Crushed limestone, crushed clay or shale, and other ingredients are mixed together and baked in kilns to produce a coarse material that is ground, then bagged for sale as cement (fig. 2).
Gypsum is often added to cement as a retarding agent to keep it from setting too rapidly. About 1.8 million tons of cement, valued at more than $100 million, were produced in Kansas in 1994. Water, crushed stone, sand, and gravel are added to the cement to make concrete. To make mortar (the material that is used to cement bricks or concrete blocks together), finer grains of sand are used instead of gravel in the mixture, producing a smoother finish.
Over time, the state has used more and more crushed stone, although the amount varies depending on economic and construction activity. Based on annual production reported to the U.S. Bureau of Mines and census figures, consumption of crushed stone in Kansas has risen from about 800 pounds per person in 1920 to about 18,500 pounds in 1994, more than a tenfold increase. At the same time, the state's population has grown, so that total production has jumped from about 700,000 tons in 1920 to 23.6 million tons in 1994.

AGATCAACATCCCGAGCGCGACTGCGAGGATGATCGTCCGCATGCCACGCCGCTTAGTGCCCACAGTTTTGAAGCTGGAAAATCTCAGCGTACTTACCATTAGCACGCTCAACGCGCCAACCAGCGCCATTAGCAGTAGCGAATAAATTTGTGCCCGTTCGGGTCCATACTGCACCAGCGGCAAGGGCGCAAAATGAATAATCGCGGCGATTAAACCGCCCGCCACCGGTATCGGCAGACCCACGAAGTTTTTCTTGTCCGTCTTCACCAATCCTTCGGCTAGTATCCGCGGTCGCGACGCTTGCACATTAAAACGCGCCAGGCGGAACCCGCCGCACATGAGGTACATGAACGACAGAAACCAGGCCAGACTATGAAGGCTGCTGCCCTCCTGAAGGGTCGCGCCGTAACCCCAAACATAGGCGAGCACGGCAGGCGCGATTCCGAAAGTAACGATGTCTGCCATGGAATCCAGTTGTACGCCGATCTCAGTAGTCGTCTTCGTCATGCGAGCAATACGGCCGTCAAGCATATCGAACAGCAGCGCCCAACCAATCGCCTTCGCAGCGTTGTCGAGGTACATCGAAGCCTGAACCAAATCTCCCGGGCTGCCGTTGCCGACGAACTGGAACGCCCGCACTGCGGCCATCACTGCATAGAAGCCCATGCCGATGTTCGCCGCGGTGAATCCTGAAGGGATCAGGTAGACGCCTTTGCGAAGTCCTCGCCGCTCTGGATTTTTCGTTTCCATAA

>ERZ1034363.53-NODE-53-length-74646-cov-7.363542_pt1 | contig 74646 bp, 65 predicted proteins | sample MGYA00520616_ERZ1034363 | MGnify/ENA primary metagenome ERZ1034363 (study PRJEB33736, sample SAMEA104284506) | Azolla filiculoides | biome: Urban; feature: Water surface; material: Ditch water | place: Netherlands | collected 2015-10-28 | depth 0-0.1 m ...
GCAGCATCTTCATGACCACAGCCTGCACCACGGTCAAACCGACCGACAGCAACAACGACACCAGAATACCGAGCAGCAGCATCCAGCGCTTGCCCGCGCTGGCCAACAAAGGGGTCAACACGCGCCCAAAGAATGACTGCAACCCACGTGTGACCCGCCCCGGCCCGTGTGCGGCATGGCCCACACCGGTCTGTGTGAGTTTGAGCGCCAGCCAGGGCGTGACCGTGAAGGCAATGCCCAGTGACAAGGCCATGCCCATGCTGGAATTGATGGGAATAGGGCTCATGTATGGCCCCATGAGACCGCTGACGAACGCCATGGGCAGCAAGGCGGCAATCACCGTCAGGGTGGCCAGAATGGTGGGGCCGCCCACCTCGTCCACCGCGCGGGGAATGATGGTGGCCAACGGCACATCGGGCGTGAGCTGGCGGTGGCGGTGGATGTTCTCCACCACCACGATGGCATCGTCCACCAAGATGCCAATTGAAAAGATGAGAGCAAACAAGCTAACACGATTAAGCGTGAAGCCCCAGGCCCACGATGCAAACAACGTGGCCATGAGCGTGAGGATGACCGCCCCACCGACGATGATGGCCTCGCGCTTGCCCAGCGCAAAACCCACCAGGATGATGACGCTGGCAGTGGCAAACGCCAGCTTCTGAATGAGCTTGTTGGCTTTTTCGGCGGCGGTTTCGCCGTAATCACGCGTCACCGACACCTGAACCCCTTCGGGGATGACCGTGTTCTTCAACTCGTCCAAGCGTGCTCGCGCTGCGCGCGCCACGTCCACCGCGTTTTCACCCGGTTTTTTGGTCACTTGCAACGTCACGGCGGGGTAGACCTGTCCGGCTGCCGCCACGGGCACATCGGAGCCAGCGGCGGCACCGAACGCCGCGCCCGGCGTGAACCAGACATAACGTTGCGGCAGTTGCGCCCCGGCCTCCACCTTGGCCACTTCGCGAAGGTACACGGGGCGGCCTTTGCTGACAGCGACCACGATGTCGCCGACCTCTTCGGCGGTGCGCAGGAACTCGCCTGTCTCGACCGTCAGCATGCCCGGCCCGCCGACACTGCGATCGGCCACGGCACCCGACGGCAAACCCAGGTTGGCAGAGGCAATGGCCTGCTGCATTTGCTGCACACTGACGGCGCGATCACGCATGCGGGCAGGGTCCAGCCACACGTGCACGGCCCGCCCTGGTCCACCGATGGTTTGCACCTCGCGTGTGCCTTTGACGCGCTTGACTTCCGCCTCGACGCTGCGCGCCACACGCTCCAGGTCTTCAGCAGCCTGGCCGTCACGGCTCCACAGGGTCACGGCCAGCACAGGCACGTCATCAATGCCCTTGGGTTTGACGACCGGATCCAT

Lightweight Aggregate or Expanded Shale
Lightweight aggregate is manufactured from certain types of shale. After mining and crushing, the shale is fed into a kiln where it is heated to temperatures that cause it to swell. Although best known to the average Kansan as the lightweight, red to brown, volcanic-looking rock that is often used for landscaping, its main use is as an aggregate in lightweight concrete, such as in the terminal buildings at the Kansas City International Airport in Missouri, and in lightweight concrete blocks. The only active plant is located near Marquette in McPherson County.
Sand and Gravel